Turkey is synonymous with rich historical heritage. The country has some iconic and remarkable architectural marvels that draw an increasingly large number of globetrotters. The Mediterranean coastline, ancient ruins, and grand palaces – each experience is unique and memorable. However, there is more to the fascinating land of Turkey than just the Topkapi Palace in Istanbul or the ‘fairy chimney’ rock formations of Cappadocia. Holidayme lists a few such amazing sights and places to visit in Turkey that are lesser known and need your immediate attention.
1. Butterfly Valley
The coastline of Turkey is usually bustling with tourists and luxurious resorts. On the contrary, the Butterfly Valley is serene and totally secluded. Located in south of Turkey near the west coast, the valley is only accessible by boat. Majestic waterfalls and virgin forests are tucked away in the valley, waiting to be discovered by its explorers.
This quaint city of northern Turkey is set along the banks of the Yeşil River. The pretty half-timbered Ottoman houses are nestled on the mountains. History aficionados can take a tour of this city owing to its Ottoman antiquity.
The city, now a flourishing economy and a seat of learning, also holds a place of high historical value. The Seljuk and Ottoman monuments still adorn the city lanes, while the mighty Mount Erciyes serves as a pretty backdrop.
4. Mount Nemrut
A short drive from the city of Adiyaman will bring you to Mount Nemrut. The hike to the top is rewarding, especially to view the sunrise. The tomb of King Antiochus and various other massive stone statues representing ancient gods and kings are scattered all over the hill top and is truly a sight to behold.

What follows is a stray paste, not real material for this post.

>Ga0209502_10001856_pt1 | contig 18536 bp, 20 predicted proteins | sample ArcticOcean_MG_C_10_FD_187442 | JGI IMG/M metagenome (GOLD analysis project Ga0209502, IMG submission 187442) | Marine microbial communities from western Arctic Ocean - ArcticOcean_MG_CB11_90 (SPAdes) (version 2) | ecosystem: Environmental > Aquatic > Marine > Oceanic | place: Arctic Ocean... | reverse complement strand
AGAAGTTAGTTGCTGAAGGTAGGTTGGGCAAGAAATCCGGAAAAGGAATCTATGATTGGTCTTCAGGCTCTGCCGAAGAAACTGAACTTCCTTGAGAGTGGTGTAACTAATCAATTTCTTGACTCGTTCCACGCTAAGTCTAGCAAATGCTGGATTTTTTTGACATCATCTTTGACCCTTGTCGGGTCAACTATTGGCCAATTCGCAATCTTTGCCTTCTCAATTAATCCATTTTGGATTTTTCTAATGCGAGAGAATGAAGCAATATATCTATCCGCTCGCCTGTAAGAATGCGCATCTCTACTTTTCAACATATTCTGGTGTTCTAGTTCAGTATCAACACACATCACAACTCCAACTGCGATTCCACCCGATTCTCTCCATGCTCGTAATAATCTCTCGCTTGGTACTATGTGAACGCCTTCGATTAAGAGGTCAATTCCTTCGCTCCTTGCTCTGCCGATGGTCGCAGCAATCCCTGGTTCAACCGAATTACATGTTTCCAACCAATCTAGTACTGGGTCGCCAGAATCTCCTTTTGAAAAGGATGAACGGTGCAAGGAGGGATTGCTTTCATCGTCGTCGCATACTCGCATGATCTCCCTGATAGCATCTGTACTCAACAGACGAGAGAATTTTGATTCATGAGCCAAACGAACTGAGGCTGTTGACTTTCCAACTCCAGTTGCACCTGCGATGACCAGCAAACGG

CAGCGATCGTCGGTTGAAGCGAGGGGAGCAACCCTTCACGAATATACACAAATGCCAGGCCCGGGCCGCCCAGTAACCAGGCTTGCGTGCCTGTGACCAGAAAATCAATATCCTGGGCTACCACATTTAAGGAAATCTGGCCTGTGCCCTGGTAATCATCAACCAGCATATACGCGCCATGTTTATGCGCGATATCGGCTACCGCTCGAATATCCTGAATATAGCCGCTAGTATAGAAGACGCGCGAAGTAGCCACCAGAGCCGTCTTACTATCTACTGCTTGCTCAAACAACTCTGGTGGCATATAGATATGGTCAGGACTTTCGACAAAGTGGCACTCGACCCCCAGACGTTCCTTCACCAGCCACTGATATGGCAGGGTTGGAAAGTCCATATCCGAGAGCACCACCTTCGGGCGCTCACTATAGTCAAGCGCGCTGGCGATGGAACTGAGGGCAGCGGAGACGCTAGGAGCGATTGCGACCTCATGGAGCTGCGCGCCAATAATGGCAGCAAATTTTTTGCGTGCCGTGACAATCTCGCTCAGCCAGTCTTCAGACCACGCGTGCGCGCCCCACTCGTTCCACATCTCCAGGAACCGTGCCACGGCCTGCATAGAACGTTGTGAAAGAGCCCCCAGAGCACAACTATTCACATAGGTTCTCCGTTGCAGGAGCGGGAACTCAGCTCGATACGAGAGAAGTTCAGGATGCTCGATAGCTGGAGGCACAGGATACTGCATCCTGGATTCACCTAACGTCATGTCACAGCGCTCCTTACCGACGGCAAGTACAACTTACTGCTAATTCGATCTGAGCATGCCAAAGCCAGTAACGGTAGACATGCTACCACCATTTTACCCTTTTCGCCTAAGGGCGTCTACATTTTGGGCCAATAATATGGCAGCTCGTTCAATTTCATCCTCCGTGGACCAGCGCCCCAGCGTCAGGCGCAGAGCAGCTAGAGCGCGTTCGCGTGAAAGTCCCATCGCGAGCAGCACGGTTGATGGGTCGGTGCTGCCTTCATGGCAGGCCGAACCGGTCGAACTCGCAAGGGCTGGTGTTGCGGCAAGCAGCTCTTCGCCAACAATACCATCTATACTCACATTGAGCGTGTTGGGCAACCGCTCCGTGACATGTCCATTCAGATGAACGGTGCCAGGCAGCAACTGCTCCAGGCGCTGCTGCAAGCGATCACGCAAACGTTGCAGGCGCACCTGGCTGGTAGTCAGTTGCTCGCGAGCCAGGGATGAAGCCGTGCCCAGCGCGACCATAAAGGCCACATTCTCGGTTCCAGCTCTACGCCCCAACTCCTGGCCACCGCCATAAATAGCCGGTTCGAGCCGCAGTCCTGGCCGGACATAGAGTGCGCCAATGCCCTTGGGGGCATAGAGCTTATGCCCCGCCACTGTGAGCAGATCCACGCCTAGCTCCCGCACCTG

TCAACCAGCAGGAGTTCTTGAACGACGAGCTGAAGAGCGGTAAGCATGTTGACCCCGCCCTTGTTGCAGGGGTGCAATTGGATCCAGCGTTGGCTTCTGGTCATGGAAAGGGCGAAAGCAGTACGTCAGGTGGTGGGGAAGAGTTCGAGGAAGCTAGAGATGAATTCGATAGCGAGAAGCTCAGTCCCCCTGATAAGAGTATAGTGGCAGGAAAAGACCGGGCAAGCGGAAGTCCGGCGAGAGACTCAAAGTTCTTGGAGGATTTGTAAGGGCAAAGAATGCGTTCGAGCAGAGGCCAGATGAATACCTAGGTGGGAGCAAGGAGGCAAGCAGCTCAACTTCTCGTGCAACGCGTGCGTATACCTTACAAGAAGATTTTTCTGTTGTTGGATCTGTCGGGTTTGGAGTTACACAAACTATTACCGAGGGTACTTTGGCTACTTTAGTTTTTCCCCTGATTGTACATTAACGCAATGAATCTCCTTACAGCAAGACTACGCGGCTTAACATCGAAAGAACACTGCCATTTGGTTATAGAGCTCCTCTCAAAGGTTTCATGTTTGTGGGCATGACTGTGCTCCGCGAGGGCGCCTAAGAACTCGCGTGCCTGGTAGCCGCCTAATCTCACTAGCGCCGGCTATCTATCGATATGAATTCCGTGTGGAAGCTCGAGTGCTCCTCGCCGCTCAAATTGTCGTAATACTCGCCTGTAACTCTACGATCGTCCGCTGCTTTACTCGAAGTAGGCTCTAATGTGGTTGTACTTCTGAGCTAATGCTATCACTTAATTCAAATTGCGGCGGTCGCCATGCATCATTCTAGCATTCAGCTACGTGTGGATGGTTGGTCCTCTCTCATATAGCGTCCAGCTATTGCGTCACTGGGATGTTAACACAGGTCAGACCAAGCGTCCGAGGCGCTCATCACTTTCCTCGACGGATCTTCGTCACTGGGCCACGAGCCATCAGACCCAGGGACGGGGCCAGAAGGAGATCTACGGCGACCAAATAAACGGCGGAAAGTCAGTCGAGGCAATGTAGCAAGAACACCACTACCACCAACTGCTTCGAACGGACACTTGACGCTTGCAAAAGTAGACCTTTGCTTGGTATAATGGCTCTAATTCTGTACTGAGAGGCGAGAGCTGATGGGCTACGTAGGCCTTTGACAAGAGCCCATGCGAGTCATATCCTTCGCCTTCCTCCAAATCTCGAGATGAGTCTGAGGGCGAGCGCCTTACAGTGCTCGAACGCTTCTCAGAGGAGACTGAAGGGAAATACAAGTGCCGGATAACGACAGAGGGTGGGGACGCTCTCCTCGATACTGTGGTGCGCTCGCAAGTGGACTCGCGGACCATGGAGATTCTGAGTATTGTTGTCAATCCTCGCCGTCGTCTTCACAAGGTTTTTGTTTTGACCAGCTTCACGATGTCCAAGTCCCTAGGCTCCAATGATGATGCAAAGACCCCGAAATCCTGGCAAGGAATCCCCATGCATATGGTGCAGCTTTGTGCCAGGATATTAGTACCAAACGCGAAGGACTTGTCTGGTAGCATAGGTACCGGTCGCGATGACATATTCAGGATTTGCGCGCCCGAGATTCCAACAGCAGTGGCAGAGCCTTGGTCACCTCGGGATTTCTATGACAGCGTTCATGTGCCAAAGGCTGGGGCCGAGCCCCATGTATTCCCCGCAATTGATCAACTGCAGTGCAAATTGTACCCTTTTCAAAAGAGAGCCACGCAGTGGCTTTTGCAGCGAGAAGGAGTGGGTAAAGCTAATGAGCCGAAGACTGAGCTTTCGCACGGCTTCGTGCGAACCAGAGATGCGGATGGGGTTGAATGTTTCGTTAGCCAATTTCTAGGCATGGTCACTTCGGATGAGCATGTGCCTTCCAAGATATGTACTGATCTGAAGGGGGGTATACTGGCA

5. Sumela Monastery
This incredible work of architecture is built on a cliff, 1,200 meters above sea level. Located near Trabzon, this Greek Orthodox Monastery of the Virgin Mary is surrounded with forests and streams. Due to its location, many tourists give it a miss, but for those looking for an adventure of a lifetime, this is it!
Known as the ‘City of a Thousand and One Churches’, Ani is a medieval Armenian city located on the eastern border of Turkey. The remains of the churches still stand tall, narrating tales of its turbulent past.
7. Lake Van
The largest lake in the country, Lake Van is situated in southeast Turkey. The lake is surrounded by snow-capped peaks, while the Armenian churches and palaces are worth paying a visit. The water is inviting and calls for a nice peaceful swim.
The quiet and picturesque town of Safranbolu is reminiscent of the Ottoman empire. This charming town is located in northwest Anatolia and its half-timbered mansions and houses now serve as boutique hotels. The nearby Yenice Forest makes for a great hiking adventure.
9. Ishak Pasha Palace
Located in the isolated region of Dogubeyazit, this palace is a striking example of Islamic architecture. The palace is grandeur in many ways than one; it has several rooms and courtyards that are waiting for a glance. Overlooked by many tourists, visiting this magnificent structure will definitely not go in vain. The view from the palace is a bonus.
10. Derinkuyu Underground City
It is the deepest underground city in Cappadocia. Located 40km from Goreme, this ancient city was built during the Byzantine era between 780-1180 AD. Connected by a host of long tunnels, the city has over 600 entrances, churches, wells, tombs, stables, schools, cellar, and could hold up to 20,000 people at one time.
Wish to see more of Cappadocia? Check out the best hotels in Cappadocia